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NIPSCO, utilities want to charge customers for lost revenue during pandemic
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NIPSCO, utilities want to charge customers for lost revenue during pandemic

NIPSCO, utilities look to charge customers for lost revenue during coronavirus pandemic

The NiSource headquarters is shown on 86th Avenue in Merrillville.

At a time when unemployment has reached Great Depression levels and Hoosiers are struggling after furloughs, layoffs and pay cuts, NIPSCO and other investor-owned gas and electric utilities are asking the state to let them recoup revenue lost during the coronavirus pandemic from customers.

NIPSCO, Duke Energy Indiana, Indiana Michigan Power Co., Indianapolis Power & Light, Vectren and five other utilities are petitioning the Indiana Utility Regulatory Commission to let them charge ratepayers for bad debt and late fees after the state temporarily banned shutoffs and late fees during the public health crisis. The utilities are asking the state to let customers pay arrearages over longer periods of time and to establish bad debt trackers to collect bad debt expense resulting from the pandemic

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"Joint petitioners believe that by authorizing repayment of the amounts accruing during the period of the service termination moratorium over longer periods of time, it will reduce the financial demands on customers as they recover from these unprecedented times and customers are more likely to fully pay the arrearages," the utilities said in the filing with the IURC.

NIPSCO and other utilities told the state they've suffered financially from lower gas and electricity use and seek to track their coronavirus pandemic losses "for future recovery."

Consumer groups are urging Gov. Eric Holcomb to reject "unprecedented utility greed."

“This action is yet another example of the utilities placing profit over people,” said Kerwin Olson, executive director of Citizens Action Coalition. “It is disgusting that during these unprecedented times, they are more concerned with quarterly stock reports than with the health, safety and well-being of the Hoosier communities and consumers which they serve.”

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Indiana should instead work to ensure customers who are struggling financially can stay connected and afford utility bills after the stay-at-home orders are lifted, Olson said.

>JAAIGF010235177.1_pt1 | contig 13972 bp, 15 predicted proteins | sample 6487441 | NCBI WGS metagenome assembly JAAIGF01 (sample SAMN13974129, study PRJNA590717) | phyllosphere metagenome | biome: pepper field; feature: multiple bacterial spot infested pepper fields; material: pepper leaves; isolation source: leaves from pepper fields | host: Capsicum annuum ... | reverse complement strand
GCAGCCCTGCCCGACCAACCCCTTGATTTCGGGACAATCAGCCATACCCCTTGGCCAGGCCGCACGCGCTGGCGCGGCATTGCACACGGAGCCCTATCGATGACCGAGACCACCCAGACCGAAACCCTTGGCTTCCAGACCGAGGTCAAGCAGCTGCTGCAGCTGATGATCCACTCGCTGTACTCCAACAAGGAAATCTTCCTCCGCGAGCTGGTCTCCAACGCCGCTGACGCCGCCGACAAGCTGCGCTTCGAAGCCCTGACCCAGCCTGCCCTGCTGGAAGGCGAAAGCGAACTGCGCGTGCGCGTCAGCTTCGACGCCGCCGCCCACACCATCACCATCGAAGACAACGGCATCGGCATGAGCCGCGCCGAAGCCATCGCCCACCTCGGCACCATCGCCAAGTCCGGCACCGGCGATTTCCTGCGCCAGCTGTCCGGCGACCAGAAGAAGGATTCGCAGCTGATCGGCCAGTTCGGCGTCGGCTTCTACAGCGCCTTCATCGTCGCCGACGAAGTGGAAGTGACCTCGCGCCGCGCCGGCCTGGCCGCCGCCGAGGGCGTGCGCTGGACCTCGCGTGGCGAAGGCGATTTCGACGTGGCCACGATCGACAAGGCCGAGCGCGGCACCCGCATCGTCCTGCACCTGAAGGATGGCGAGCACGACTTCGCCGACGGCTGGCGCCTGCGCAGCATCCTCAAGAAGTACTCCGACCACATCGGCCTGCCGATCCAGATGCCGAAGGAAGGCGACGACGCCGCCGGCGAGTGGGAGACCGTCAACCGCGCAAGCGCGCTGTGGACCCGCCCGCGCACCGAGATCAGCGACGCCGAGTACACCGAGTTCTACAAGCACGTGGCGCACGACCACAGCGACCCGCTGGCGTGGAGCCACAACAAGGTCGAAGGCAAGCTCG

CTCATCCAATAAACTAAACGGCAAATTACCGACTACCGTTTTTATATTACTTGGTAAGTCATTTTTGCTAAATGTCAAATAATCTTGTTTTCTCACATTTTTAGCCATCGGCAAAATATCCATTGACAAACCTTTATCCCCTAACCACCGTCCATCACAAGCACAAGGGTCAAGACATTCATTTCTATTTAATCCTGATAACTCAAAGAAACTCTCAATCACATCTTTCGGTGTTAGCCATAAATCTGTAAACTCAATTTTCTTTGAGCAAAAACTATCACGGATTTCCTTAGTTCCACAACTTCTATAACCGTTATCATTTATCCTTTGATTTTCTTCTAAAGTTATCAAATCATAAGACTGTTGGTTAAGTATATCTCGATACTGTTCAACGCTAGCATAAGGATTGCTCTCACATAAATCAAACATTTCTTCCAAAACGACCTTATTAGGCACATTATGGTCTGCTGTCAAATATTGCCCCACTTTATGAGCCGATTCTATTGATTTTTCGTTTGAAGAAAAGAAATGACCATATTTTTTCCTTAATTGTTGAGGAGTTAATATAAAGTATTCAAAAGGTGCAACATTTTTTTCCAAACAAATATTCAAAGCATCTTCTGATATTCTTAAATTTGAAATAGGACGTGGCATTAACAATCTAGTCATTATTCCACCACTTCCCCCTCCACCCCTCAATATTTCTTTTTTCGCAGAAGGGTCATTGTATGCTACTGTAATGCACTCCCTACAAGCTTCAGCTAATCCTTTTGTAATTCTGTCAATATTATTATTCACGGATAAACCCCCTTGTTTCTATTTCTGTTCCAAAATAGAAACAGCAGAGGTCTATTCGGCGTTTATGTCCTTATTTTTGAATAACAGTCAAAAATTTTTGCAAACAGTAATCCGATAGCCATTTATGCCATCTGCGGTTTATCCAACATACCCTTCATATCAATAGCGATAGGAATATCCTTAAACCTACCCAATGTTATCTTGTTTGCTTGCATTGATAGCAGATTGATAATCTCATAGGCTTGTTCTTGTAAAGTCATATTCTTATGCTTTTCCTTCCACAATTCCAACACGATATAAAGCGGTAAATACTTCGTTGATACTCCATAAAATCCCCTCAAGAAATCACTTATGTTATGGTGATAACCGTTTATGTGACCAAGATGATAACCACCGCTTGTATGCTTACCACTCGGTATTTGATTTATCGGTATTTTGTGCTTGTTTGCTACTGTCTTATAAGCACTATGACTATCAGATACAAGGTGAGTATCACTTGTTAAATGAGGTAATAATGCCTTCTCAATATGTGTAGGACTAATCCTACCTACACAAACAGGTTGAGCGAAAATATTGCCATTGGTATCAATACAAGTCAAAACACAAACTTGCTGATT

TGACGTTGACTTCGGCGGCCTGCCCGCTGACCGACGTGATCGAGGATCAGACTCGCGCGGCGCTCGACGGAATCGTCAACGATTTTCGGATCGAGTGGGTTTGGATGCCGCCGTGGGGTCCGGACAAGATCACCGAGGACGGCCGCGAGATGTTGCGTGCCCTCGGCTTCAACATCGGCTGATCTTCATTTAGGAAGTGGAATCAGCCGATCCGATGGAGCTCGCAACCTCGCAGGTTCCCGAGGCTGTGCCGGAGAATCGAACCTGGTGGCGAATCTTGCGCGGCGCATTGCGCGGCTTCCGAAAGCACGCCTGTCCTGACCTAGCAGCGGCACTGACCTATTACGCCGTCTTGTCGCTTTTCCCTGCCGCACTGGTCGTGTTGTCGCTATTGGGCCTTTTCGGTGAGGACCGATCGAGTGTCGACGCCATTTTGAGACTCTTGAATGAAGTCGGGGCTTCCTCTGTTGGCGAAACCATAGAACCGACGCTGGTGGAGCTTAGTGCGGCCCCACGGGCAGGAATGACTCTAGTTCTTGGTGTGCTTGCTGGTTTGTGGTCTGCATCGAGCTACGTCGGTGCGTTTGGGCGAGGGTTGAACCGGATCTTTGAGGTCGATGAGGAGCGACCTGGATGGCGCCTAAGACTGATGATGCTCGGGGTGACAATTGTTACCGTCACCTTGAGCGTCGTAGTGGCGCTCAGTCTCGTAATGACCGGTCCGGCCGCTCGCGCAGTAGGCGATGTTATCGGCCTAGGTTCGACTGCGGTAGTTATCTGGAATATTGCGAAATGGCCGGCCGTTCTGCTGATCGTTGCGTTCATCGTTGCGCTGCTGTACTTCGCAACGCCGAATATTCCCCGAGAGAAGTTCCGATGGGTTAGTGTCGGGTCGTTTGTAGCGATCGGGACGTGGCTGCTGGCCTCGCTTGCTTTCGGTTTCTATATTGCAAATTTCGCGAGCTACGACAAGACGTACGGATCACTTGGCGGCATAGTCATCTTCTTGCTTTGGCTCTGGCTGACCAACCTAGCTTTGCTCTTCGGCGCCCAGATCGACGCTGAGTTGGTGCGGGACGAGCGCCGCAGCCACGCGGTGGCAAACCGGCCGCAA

“What Indiana should be doing is protecting Hoosier consumers by extending the shutoff moratorium and putting in place a freeze on rate increases until this economic and health crisis has ended,” Olson said. “In addition to maintaining our plea to the governor to establish a task force, we now call on the governor to reject this act of greed by the utilities and, instead, work to ensure that all Hoosier consumers have uninterrupted access to essential utility services and are able to remain comfortably and safely in their own homes."

The Indiana Office of Utility Consumer Counselor also is asking the state to extend its suspension of disconnection and late fees and to investigate how the pandemic will impact utility rates and overdue accounts.

“This extraordinary and unprecedented situation calls for new protections to ensure that all Hoosiers have access to essential services, especially consumers who are suffering loss of income through no fault of their own,” Indiana Utility Consumer Counselor Bill Fine said.

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NIPSCO parent company NiSource referred questions to Indiana Energy Association President Danielle McGrath, who said utility companies across the state "have been offering unprecedented flexibility as it relates to payment plans and want to help customers get through this challenging time."

"It is a request to separately account for and defer costs associated with the COVID-19 pandemic. If the commission grants the request, then separate proceedings in the future would deliberate the costs and any rate impacts," she said. "As an essential service required to provide electric power to our customers 24/7, utilities have a responsibility to notify state utility regulators about significant financial impacts. At least 29 states have seen similar regulatory actions, and the list is growing as issues for energy customers and our industry are ongoing."

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Business Reporter

Joseph S. Pete is a Lisagor Award-winning business reporter who covers steel, industry, unions, the ports, retail, banking and more. The Indiana University grad has been with The Times since 2013 and blogs about craft beer, culture and the military.

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